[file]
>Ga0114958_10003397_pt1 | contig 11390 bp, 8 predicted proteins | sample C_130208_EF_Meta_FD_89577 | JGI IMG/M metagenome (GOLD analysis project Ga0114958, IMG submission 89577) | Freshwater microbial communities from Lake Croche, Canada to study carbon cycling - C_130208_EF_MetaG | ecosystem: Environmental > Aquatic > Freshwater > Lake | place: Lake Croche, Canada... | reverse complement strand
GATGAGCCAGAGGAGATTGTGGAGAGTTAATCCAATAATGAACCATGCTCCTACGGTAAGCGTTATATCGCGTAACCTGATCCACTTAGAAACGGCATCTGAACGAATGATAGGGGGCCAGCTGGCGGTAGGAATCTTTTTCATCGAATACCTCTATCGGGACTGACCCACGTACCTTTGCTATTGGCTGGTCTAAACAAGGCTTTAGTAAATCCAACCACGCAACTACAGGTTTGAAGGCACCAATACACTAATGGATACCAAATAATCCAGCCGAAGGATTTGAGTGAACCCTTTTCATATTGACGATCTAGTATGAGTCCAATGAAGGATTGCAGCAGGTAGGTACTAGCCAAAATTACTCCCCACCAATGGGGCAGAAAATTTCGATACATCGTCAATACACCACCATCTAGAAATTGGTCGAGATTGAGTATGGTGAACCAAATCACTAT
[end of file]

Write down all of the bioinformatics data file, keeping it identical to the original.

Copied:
>Ga0114958_10003397_pt1 | contig 11390 bp, 8 predicted proteins | sample C_130208_EF_Meta_FD_89577 | JGI IMG/M metagenome (GOLD analysis project Ga0114958, IMG submission 89577) | Freshwater microbial communities from Lake Croche, Canada to study carbon cycling - C_130208_EF_MetaG | ecosystem: Environmental > Aquatic > Freshwater > Lake | place: Lake Croche, Canada... | reverse complement strand
GATGAGCCAGAGGAGATTGTGGAGAGTTAATCCAATAATGAACCATGCTCCTACGGTAAGCGTTATATCGCGTAACCTGATCCACTTAGAAACGGCATCTGAACGAATGATAGGGGGCCAGCTGGCGGTAGGAATCTTTTTCATCGAATACCTCTATCGGGACTGACCCACGTACCTTTGCTATTGGCTGGTCTAAACAAGGCTTTAGTAAATCCAACCACGCAACTACAGGTTTGAAGGCACCAATACACTAATGGATACCAAATAATCCAGCCGAAGGATTTGAGTGAACCCTTTTCATATTGACGATCTAGTATGAGTCCAATGAAGGATTGCAGCAGGTAGGTACTAGCCAAAATTACTCCCCACCAATGGGGCAGAAAATTTCGATACATCGTCAATACACCACCATCTAGAAATTGGTCGAGATTGAGTATGGTGAACCAAATCACTAT